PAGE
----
A new legal measure in the Philippines intended to help stop extrajudicial killings and kidnappings is already producing results. So far, the missing persons have been found in about half the cases to which the new measure was applied. Douglas Bakshian reports from Manila, a Philippine human rights group expects many more such cases in the coming months.
Disappearances and murders have plagued the Philippines in recent years and rights activists accuse the armed forces of systematically targeting leftists. The military has repeatedly denied this, but the problem and the controversy continue.
In late October, the Philippine Supreme Court issued a new measure called the writ of amparo, giving people a new weapon to find out about missing persons. Chief Justice Reynato Puno praised the measure's initial results.
"We hope that this writ of amparo has given our people better hope that there will be more lasting, more effective solutions to the cases involving extrajudicial killings and enforced disappearances," he said. "On the part of the judiciary we are trying our best to protect and enhance the constitutional rights of the people."
Under the measure, the military can be forced to prove it is not holding missing persons. This shifts the burden of proof to the state in cases of political violence in which the government has refused to provide vital evidence. Judges and police can even inspect military bases.
Amparo means protection in Spanish and has been used in many Latin American countries to protect against rights abuses. Of the seven cases handled under the writ so far, the military has produced four missing people in court.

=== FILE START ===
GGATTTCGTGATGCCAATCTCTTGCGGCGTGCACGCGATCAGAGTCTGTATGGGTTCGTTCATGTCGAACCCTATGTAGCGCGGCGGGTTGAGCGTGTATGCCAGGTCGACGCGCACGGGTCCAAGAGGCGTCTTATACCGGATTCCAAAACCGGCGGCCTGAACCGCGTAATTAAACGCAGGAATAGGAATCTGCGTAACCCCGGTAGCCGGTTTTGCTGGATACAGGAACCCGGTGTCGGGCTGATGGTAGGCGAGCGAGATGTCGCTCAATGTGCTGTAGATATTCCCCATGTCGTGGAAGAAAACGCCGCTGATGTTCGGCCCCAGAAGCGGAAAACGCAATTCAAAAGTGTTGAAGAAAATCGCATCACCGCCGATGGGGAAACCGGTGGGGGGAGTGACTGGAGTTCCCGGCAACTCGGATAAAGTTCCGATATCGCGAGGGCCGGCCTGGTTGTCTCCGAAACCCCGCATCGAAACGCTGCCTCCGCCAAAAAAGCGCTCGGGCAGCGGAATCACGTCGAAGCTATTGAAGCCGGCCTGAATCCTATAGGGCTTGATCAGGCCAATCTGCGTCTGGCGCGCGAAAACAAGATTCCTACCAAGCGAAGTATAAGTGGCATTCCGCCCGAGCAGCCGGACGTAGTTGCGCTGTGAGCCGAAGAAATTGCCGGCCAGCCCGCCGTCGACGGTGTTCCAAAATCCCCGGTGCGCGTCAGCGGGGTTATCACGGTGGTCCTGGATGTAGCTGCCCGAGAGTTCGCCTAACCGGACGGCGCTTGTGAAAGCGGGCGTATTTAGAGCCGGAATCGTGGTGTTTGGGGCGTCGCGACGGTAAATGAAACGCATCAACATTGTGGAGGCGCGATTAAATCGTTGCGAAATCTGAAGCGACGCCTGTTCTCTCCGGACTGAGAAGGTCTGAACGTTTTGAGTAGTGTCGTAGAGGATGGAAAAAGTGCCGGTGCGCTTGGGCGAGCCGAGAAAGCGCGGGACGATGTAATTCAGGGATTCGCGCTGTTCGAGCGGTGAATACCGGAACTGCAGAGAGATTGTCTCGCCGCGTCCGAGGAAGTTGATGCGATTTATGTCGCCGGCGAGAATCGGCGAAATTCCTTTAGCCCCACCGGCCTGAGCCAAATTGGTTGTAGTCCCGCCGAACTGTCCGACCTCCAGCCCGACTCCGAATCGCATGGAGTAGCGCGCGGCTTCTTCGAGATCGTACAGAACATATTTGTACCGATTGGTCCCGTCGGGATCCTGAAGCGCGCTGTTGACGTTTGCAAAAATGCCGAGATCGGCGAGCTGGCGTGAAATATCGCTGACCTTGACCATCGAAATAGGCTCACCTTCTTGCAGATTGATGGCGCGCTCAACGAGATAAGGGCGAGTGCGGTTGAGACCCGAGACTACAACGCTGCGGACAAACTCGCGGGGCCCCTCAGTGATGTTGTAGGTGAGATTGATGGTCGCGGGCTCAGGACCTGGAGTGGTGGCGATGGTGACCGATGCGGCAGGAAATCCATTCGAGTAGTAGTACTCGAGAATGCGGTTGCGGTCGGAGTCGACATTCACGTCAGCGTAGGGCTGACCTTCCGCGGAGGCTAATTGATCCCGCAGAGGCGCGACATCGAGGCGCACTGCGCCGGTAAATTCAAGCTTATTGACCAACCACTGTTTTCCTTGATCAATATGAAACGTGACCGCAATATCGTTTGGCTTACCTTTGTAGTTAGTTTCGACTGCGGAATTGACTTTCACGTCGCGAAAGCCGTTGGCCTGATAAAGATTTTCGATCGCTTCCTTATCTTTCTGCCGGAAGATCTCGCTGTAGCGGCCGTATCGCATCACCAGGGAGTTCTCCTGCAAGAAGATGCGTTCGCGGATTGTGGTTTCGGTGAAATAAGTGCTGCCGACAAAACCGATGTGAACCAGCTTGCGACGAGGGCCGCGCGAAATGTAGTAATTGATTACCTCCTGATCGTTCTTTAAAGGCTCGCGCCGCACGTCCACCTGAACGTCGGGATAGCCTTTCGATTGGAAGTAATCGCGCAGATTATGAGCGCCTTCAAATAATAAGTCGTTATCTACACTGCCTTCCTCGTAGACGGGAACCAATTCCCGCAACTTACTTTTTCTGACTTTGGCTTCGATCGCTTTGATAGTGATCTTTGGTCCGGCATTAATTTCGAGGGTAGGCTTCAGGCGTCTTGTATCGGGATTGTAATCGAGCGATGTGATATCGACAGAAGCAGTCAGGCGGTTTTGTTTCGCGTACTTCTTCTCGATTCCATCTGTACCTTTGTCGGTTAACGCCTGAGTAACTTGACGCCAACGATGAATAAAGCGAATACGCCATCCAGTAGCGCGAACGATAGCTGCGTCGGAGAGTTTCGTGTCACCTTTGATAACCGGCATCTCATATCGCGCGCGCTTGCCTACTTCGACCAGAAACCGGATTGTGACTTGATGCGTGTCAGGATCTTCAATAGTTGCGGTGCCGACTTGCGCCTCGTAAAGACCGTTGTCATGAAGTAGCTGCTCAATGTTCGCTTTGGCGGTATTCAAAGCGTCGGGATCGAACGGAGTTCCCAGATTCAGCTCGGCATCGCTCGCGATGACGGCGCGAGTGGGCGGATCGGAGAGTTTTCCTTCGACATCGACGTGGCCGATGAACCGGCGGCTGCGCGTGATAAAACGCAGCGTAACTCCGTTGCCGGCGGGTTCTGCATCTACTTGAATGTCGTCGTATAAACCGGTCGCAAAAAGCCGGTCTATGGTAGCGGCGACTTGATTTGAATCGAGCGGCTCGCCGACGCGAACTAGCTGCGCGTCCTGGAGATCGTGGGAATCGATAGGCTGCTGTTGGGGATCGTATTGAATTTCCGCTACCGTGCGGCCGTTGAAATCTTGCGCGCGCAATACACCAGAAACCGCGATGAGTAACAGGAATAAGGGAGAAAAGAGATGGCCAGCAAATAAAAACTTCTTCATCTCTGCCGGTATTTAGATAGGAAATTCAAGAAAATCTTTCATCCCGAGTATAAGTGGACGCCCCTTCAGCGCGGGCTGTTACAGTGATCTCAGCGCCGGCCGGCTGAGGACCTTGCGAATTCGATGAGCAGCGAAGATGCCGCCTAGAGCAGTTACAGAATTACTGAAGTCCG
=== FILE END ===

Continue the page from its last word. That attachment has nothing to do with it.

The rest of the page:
The Philippine human rights group Karapatan says there have been about 800 extrajudicial killings since President Gloria Macapagal Arroyo came to power in 2001. One hundred eighty six activists and others have gone missing.
Karapatan spokesman Jigs Clamor says the new legal measure is an important step forward.
"We welcome the writ of amparo. It is working now. And we hope that it will become a tool to help victims find their loved ones, " Clamor said.
Karapatan also says disappearances and extrajudicial killings are decreasing this year.
The group says from January to July there have been only 19 disappearances, compared with 60 for the same period last year. In addition, Karapatan counts 62 political killings up to July, compared with 143 for that time frame in 2006.
The United Nations, Amnesty International, the European Union and the United States have sharply criticized the Philippines over extrajudicial killings and Karapatan spokesman Clamor says that has helped.
"The statements made by various international human rights organizations have really helped in putting pressure on the Philippine government to really address this problem of enforced disappearances and abductions," Clamor said.
The Philippine military has repeatedly denied direct involvement in political killings and abductions, blaming many of the cases on purges within the communist New People's Army.
But U.N. human rights rapporteur Philip Alston dismisses this explanation. He says the military's argument is unconvincing and appears to be an attempt to shift responsibility. He visited the Philippines in February and issued his final report Monday. He says that in some parts of the country, the armed forces have a strategy of hunting down the leaders of leftist organizations.